When times get tough and business slows down, or when brands are faced with new competition, we start pulling out the stops with our marketing. Grasping at straws, we reach for lifelines in the hope that one standalone marketing tactic will get customers pouring through the doors.
Who are you talking to?
The reality is that effective marketing needs to be a planned and consistent strategy, derived from knowledge about who your target market are, and where to reach them. A brilliant advertising brain, Raffaele Mc Creadie, MD and founder of Decimal Agency, accurately noted that “you need to go spearfishing, not trawler fishing”.
To fish where the fish are, will need a thorough understanding of exactly who your customers are – what they think, where they shop, what their values are. Once you’ve identified this critical data, you’ll be able to work out how to talk to your target audience in a manner which they’ll hear.
What exactly is marketing, anyway?
Irrespective of your chosen method of delivery, marketing is about getting the right message to the right person, at the right time. It’s about consistently creating a brand identity which intersects with the beliefs of your customers.
People naturally associate with brands that resonate with them – brands they respect, trust and believe in. By developing a personality for your brand, customers, in turn, develop an understanding of what your brand stands for, and what they can expect from your products. They’ll come to feel that using your products or services contributes to their lives in a meaningful way. Enter recurring revenue and business sustainability.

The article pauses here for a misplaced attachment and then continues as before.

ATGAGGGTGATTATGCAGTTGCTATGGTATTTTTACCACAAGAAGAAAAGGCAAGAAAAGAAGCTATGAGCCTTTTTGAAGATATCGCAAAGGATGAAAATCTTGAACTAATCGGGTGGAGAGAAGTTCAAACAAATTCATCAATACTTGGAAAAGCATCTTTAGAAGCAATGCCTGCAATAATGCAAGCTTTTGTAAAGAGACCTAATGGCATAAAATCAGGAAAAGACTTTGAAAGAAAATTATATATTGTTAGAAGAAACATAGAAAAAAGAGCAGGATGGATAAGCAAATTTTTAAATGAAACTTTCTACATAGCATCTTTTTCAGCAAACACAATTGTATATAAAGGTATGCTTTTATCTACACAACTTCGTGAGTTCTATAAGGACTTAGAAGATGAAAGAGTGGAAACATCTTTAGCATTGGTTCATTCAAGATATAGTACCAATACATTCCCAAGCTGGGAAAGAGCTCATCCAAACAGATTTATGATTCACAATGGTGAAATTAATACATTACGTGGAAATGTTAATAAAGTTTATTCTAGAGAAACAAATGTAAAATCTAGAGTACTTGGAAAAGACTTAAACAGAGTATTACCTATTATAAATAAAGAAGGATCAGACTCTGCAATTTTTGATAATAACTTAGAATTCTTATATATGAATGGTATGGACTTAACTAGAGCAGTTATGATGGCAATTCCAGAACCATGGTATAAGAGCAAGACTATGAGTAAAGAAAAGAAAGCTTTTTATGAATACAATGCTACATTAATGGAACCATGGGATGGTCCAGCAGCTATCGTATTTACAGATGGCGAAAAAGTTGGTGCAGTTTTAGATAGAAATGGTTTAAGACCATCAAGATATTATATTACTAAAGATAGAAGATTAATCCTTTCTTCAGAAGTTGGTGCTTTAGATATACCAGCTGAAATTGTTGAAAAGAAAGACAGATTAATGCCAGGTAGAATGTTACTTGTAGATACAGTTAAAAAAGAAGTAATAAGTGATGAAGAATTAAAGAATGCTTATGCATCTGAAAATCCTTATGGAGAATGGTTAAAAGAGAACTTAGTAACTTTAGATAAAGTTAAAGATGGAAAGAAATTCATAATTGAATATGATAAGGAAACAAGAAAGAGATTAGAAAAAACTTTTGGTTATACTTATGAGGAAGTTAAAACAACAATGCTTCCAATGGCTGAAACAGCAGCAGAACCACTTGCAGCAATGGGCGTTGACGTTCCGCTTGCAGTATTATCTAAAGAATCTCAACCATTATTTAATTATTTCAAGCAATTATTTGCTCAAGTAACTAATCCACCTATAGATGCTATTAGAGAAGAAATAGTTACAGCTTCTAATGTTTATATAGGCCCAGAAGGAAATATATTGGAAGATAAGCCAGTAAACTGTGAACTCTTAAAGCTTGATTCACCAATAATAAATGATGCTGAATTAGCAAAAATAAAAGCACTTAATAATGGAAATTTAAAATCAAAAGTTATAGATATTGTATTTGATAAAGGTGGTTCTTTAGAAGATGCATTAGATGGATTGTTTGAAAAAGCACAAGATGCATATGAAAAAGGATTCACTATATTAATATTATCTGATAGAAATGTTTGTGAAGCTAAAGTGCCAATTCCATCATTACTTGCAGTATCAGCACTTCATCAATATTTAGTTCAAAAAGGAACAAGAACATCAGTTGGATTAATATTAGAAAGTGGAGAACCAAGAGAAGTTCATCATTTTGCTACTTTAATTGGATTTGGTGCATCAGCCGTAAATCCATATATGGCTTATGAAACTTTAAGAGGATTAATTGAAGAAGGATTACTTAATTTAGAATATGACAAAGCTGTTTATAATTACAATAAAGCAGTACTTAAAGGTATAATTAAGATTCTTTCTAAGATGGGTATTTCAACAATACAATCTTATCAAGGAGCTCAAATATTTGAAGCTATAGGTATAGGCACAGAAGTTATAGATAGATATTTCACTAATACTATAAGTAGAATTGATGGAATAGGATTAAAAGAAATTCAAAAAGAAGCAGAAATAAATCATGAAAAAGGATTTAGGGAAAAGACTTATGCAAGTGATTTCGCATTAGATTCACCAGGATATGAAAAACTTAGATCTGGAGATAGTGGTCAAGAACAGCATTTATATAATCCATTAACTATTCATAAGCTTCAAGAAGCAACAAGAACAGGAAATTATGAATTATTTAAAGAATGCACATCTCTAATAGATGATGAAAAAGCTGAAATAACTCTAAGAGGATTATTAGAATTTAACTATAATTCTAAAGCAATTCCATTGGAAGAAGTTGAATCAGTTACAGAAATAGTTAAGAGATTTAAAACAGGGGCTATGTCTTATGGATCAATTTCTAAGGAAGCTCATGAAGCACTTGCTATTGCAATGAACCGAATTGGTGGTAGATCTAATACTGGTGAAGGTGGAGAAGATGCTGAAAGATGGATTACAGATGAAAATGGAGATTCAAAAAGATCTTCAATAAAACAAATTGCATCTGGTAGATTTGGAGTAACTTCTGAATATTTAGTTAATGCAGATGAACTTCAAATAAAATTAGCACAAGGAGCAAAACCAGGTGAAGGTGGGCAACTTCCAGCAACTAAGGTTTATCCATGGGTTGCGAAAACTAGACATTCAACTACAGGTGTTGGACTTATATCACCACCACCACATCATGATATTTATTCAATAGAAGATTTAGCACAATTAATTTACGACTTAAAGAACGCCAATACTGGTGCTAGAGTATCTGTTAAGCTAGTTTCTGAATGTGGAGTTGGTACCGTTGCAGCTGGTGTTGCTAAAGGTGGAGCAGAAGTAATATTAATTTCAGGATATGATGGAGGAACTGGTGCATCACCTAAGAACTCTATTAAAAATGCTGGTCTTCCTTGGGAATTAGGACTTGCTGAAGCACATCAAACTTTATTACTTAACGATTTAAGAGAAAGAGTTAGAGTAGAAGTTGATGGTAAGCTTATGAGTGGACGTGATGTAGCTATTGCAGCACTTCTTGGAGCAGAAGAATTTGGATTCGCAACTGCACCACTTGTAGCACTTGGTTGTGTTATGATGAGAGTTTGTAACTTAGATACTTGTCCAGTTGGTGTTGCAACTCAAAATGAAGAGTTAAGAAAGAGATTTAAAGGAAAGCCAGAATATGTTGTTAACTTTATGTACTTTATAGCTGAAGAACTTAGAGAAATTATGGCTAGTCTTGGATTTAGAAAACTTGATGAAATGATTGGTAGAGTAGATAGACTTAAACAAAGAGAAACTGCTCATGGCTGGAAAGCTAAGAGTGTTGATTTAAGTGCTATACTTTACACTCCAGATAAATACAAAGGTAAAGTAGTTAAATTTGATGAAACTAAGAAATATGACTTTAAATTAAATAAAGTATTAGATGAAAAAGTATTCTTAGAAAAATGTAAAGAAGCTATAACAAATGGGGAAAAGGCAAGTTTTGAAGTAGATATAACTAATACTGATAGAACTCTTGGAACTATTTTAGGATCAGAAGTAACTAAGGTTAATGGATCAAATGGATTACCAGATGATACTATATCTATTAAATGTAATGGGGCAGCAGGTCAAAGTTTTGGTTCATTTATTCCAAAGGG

This brand building and management is a process. It’s an essential element of your business, which needs to be created, nurtured and cultivated continuously, in order to reflect the depth of your identity.
Survival of those who do marketing
When revenues are under pressure, costs must be reduced. Rightly so. But it’s vital for the survival of your business to know which costs can be paused or cut with an adverse effect, and which directly or indirectly contribute to your income. Marketing costs are often the martyrs for the cause, being misunderstood as a cost centre rather than an income generator.
When you stop telling people who are you and what you have to offer, how will they know that you have something they want or need? When your customer numbers dwindle, that’s when you need to ensure you’re promoting your brand, not shrinking into the corner.
Agility equals growth
Adapting your team structure or your budget is key to getting through tough, recessionary times. Analysing the resources you have to hand and employing them smartly requires a flexible approach, which will ultimately lead to growth. Maintaining historic processes simply because they exist is not a good reason to continue to do so.
If overheads are under pressure, rather than cutting your marketing team, consider working out fixed hour contract agreements with your full-time staff, to retain their expertise while allowing them to supplement their income by farming out their extra hours.
Rather than bumbling along without skilled team members because you’re trying to save costs, talk to staffing experts for permanent or project-based resources, which will give you access to the expertise you need, at a cost you can afford.
Alternatively, discuss your needs with a marketing and brand management consultant – these experienced entrepreneurs exist for exactly that reason: providing professional services for a fixed cost.
Creating an agile workforce allows you to maintain your momentum and manage your overheads simultaneously. Win-win.
Knee-jerk is the enemy of efficacy
Reacting to a need without proper planning could cause you to overspend while achieving little in the way of results.
Consistent, planned activity based on market intelligence yields more effective results which ultimately benefit your business health and longevity.
Rather than diving into the first marketing activity you can think of when a competitor releases a new product that kicks yours into touch, or when business seems to be slowing down, start today by working with an experienced marketer, who will help you understand exactly who you want to be talking to, and how to do it.